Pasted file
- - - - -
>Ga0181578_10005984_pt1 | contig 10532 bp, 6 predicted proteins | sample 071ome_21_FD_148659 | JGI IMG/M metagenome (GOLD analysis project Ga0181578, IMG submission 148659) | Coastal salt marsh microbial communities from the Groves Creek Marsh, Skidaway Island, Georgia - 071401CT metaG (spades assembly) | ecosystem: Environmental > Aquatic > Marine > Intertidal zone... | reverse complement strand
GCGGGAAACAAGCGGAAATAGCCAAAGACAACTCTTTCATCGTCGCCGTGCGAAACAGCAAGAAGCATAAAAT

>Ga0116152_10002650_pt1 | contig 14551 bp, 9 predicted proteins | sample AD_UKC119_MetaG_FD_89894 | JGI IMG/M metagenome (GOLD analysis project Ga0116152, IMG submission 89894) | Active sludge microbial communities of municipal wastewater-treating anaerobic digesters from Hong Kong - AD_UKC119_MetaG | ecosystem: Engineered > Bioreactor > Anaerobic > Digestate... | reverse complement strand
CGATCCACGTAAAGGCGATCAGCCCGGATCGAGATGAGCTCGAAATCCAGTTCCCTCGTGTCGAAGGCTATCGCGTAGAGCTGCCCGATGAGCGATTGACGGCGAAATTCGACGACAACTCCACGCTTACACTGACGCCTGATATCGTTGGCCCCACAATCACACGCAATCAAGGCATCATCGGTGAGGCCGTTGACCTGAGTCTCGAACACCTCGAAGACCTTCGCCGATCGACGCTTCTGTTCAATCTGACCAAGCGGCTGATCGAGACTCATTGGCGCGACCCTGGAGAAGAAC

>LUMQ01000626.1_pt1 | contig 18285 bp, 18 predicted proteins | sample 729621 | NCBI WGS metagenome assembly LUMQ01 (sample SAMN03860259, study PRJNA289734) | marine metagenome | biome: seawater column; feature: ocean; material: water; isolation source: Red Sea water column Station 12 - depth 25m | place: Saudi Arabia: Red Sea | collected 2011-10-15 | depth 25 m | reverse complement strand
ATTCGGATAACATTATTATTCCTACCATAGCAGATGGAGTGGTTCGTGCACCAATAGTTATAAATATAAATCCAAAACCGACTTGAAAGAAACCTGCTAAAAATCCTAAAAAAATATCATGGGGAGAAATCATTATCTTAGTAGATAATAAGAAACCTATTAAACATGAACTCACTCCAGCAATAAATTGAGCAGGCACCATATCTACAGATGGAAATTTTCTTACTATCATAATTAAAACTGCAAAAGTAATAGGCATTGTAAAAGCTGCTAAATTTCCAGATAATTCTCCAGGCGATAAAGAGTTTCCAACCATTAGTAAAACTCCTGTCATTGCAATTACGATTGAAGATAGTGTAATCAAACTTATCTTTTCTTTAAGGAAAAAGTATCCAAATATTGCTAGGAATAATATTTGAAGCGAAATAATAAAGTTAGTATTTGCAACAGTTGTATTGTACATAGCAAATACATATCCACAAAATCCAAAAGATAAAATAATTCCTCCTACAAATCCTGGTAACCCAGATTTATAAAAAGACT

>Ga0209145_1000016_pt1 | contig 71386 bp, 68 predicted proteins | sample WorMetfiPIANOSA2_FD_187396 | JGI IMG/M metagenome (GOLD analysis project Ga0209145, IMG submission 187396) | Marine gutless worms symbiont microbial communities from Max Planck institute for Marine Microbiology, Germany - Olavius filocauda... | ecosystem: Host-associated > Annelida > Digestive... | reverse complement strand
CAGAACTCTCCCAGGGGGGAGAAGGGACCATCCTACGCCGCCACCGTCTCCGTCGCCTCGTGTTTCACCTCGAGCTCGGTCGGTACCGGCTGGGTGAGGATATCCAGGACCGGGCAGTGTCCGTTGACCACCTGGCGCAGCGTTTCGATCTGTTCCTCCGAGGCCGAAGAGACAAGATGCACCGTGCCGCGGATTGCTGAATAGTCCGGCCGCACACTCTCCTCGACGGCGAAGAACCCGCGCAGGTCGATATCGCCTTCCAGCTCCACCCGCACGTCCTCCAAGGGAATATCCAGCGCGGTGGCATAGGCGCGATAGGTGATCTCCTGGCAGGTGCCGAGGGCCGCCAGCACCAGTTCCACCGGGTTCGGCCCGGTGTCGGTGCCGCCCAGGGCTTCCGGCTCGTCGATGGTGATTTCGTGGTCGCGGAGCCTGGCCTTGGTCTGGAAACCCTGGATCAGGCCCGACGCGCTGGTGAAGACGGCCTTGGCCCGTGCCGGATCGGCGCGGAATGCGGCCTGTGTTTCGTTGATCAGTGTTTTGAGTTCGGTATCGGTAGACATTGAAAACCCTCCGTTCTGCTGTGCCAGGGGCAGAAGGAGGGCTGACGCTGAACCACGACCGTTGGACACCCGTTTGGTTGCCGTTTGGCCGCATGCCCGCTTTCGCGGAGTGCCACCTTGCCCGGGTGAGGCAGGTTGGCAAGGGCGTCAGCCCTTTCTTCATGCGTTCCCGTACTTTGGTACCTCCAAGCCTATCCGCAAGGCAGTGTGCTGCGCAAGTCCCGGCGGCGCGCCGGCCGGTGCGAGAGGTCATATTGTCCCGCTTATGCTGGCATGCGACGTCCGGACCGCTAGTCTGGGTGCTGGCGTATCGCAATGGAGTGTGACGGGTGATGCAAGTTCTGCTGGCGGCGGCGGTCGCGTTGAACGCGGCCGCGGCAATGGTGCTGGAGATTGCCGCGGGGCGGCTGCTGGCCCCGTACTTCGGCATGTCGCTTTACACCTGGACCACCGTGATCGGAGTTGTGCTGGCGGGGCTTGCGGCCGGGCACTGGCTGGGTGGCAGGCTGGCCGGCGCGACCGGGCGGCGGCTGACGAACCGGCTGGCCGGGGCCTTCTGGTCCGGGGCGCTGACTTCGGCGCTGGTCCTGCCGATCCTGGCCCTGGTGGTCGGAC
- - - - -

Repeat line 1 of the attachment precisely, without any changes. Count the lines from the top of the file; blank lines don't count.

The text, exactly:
>Ga0181578_10005984_pt1 | contig 10532 bp, 6 predicted proteins | sample 071ome_21_FD_148659 | JGI IMG/M metagenome (GOLD analysis project Ga0181578, IMG submission 148659) | Coastal salt marsh microbial communities from the Groves Creek Marsh, Skidaway Island, Georgia - 071401CT metaG (spades assembly) | ecosystem: Environmental > Aquatic > Marine > Intertidal zone... | reverse complement strand